Judge Christopher Kulik lives for Amy Adams.
Every woman will have her day.
While critically acclaimed, Miss Pettigrew For A Day didn't really garner much attention outside the limited spectrum of theaters. Now available on DVD courtesy of Universal, this delightful mixture of madcap mischief and screwball comedy should find a wider audience.
Facts of the Case
Broke, middle-aged, out-of-work London governess Guinevere Pettigrew (Frances McDormand, Fargo) sneakily obtains a new assignment—watching over and taking care of socialite and sometime actress Delysia Lafosse (Amy Adams, Enchanted). For one day, Miss Pettigrew will experience high society like never before, while Lafosse is struggling to examine her feelings over sleeping with a number of courtly admirers. Unfortunately, both of them don't have much time, as war is looming on the horizon.
In 1938, Winifred Watson published most her most well-known and controversial novel. Focusing on women's roles and class differences within the gender, Watson's text is rife with risqué humor, colorful language, and even drug references (cocaine, anyone?), though ultimately it's about how the title character charmingly changes over the course of one day, thanks to the help of Lafosse. Originally, Watson sold the rights to Universal and a musical adaptation was going to be made, but production was halted due to the outbreak of war. Maybe it's just as well. It might have made a good picture, but probably not overly faithful to Watson's novel.
Watson passed away in 2002, disappointed her favorite book never made it to the silver screen. I'm convinced she would have loved this film, with top screenwriters David Magee (Finding Neverland) and Simon Beaufoy (The Full Monty) lovingly adapting the narrative while also retaining the characters, their mannerisms, and the author's stylish wit. The setting remains the same, with the time only slightly changed to the eve of World War II. Director Bharat Nalluri and his crew approach the time and place with an idealized slant, occasionally over-the-top, but almost always satisfying for the eyes.
Fans of period pictures will definitely want to check out Miss Pettigrew. Two-time Oscar nominee Sarah Greenwood's lush production design is supported by her art direction and set dec team from Pride & Prejudice and Atonement. Utilizing the famed Ealing studios for production, two key set pieces—Lafosse's flat and the Savoy Hotel—are overflowing with visual grandeur. Kudos to the costumes by Michael O'Connor (The Last King Of Scotland). Both lead actresses have elegant wardrobes and the lingerie show at the Savoy is a highlight. While the tech attitude towards the times acts more like Grease than a Merchant-Ivory production, it's still full of rich color and life.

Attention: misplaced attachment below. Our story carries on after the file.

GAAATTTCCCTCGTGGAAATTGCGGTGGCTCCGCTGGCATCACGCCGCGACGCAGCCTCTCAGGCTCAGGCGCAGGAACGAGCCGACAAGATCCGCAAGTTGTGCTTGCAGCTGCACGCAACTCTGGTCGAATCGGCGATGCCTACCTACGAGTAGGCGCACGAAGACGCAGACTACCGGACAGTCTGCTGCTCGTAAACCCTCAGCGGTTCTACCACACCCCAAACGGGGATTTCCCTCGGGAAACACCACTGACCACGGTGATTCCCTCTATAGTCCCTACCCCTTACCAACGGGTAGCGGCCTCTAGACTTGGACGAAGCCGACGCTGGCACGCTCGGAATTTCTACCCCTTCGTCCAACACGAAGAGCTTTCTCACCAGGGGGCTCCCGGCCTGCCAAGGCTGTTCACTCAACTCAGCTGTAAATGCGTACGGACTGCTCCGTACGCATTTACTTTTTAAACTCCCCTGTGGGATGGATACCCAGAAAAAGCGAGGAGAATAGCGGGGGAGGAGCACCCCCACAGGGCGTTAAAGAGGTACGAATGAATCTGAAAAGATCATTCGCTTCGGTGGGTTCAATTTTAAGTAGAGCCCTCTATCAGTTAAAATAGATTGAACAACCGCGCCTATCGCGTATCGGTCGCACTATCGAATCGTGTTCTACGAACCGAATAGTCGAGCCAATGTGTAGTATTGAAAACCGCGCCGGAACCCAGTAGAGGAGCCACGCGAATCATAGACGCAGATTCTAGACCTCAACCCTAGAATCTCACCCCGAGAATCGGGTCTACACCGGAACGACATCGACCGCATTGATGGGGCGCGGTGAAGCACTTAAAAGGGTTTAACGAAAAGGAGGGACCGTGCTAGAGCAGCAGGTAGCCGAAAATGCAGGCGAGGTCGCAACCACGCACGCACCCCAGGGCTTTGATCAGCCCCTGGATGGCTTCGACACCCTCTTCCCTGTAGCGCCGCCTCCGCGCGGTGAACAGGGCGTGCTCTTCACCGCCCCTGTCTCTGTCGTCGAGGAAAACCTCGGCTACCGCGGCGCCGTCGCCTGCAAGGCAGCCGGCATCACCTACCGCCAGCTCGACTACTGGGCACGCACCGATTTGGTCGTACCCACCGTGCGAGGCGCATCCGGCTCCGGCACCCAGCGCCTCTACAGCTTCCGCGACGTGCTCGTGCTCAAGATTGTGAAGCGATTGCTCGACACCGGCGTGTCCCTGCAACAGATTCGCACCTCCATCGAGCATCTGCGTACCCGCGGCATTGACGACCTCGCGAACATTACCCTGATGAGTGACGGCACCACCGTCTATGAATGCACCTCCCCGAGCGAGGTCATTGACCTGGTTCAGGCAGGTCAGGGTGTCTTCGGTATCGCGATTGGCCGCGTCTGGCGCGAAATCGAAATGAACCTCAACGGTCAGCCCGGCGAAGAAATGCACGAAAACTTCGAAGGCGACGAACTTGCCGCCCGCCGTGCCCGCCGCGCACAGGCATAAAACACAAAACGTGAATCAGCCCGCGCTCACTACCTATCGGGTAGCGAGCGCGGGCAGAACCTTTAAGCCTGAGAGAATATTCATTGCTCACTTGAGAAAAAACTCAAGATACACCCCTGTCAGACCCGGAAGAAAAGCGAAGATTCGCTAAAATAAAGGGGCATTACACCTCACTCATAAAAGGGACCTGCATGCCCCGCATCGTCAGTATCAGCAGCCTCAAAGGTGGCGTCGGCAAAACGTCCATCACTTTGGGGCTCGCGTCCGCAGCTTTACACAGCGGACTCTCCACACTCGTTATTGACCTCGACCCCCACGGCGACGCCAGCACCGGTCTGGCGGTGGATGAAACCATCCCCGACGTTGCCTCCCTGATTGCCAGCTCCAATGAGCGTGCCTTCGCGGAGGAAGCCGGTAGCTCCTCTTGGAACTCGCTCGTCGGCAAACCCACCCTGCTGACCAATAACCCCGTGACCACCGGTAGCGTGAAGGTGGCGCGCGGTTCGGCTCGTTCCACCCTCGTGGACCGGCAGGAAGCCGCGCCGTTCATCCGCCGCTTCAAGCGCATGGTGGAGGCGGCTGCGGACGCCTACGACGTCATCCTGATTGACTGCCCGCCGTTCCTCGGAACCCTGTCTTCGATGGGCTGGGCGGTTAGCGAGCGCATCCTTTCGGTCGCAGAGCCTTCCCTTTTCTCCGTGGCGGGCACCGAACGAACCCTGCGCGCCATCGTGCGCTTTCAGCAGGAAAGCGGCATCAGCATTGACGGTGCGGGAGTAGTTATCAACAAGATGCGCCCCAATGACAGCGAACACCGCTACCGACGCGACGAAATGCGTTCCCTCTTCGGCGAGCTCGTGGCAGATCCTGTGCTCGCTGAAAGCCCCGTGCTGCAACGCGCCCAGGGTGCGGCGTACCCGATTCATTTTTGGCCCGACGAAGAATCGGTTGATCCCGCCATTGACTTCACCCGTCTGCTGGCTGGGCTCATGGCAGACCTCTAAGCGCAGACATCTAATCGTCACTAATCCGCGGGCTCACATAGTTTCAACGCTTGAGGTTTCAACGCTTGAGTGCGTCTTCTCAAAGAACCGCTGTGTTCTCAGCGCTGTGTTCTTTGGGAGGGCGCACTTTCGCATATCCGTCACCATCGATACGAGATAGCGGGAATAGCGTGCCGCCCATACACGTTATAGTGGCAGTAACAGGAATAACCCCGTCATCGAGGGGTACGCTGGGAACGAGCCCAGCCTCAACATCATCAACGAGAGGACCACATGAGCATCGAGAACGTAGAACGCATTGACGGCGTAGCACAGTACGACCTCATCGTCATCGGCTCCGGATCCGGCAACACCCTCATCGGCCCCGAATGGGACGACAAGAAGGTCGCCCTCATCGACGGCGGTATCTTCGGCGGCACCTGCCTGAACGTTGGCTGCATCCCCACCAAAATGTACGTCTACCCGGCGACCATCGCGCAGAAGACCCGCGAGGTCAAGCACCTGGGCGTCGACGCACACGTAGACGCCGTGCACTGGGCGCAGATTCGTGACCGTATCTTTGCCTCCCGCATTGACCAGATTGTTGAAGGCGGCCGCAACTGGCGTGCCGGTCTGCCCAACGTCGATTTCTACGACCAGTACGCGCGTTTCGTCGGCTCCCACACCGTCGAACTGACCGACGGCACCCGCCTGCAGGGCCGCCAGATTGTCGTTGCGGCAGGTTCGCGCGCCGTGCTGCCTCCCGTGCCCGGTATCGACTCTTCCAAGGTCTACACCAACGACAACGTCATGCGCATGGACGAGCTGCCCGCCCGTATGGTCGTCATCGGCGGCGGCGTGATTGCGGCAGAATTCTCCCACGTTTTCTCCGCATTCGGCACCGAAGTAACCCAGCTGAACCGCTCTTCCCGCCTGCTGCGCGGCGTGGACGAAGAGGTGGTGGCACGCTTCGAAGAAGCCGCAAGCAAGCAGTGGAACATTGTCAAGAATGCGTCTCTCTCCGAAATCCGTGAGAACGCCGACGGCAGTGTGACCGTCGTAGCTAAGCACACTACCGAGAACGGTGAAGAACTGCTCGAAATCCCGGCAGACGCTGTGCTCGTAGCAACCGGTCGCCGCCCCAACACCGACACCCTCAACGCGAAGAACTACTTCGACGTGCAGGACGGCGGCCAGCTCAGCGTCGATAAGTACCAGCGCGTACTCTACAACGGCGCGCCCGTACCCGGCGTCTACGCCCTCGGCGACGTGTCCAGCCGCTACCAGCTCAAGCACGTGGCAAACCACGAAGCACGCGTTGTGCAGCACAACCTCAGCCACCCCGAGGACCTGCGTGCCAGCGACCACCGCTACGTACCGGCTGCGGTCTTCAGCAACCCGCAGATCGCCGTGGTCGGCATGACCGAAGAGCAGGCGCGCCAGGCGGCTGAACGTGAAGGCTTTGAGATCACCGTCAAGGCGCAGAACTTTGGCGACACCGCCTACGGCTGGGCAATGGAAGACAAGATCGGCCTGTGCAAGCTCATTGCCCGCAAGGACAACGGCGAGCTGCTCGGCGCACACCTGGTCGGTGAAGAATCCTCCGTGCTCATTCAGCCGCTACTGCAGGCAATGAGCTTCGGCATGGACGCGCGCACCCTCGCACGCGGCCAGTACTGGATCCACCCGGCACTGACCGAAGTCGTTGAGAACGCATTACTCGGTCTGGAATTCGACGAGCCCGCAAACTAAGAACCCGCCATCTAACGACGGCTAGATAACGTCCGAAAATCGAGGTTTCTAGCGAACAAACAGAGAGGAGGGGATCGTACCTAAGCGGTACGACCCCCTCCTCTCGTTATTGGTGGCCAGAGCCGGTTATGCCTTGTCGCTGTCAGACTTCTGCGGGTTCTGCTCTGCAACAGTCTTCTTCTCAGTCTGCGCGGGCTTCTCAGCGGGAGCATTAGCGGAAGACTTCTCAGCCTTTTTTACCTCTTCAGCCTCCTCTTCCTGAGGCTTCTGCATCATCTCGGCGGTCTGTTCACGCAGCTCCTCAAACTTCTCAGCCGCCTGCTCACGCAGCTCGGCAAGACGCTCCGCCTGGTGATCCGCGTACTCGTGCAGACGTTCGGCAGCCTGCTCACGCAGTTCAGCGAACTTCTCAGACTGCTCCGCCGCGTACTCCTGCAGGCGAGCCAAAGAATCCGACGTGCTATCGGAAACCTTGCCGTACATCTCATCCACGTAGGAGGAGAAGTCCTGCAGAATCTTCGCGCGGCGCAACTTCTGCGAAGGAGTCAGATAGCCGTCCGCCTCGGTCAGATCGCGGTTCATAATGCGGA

Add to that two of our finest actresses taking on the lead roles, and you have yourself one winner of a film which, never for a second, fails to please. Frances McDormand's trademark style is here in full comic force, as she seems to have a trick up her sleeve every six minutes. Matching her is Adams, who is really just a big bundle of red-headed joy and calling her character a slut would be impossible (though it is tempting). I fell in love with Adams, the minute she exhibited that big braces-filled smile in Spielberg's Catch Me If You Can. Six years, an Oscar nomination, and a multi-million dollar Disney hit later, and she's proven she can turn any role into something special.
Universal and Focus Features give Miss Pettigrew a respectful dual-layer DVD treatment. Consumers will be happy with the choice of 2.35:1 anamorphic widescreen (on Side A) or 1.33:1 full frame print (on side B). Either way you go, the picture is sumptuous and near-perfect, with only the slightest amount of over-lighting keeping it from scoring perfection. We also have a glorious Dolby Digital 5.1 Surround track, which brings out the best in the big-band, '30s-style score by Paul Englishby (Becoming Jane). Subtitles are provided in English, French, and Spanish.
The bonus material is really a hit-or-miss affair, however. An audio commentary by director Bharat Nalluri is available on both sides. The guy delivers information in a mostly dry manner…although he does keep talking all the way through, only occasionally lightening up with a joke or jab. On Side A, we also have eight minutes of inconsequential deleted scenes (all anamorphically enhanced), and a featurette entitled "Miss Pettigrew's Long Trip to Hollywood," where Watson's son talks about her mother and her efforts to see the film being made (she sold the film rights to Universal three times). The sole extra on Side B is a promotional featurette—"Making an Unforgettable Day"—which runs 18 minutes and is pretty forgettable.
In many ways, Miss Pettigrew echoes the screwball comedies of the '30s. As such, it shouldn't be taken too seriously or examined inside and out like those fluffy delights of yore. The story is thin and unchallenged, furiously speeding the course of a 24-hour day and really giving only one direction for the characters to go. Occasionally, the film itself strives too much for a fairy tale quality which isn't all that necessary. Still, as long as you are swept up in the shenanigans of both McDormand and Adams, it really shouldn't matter, especially when they're a treat to watch.
The actresses and movie are free to go. Now, time for tea!
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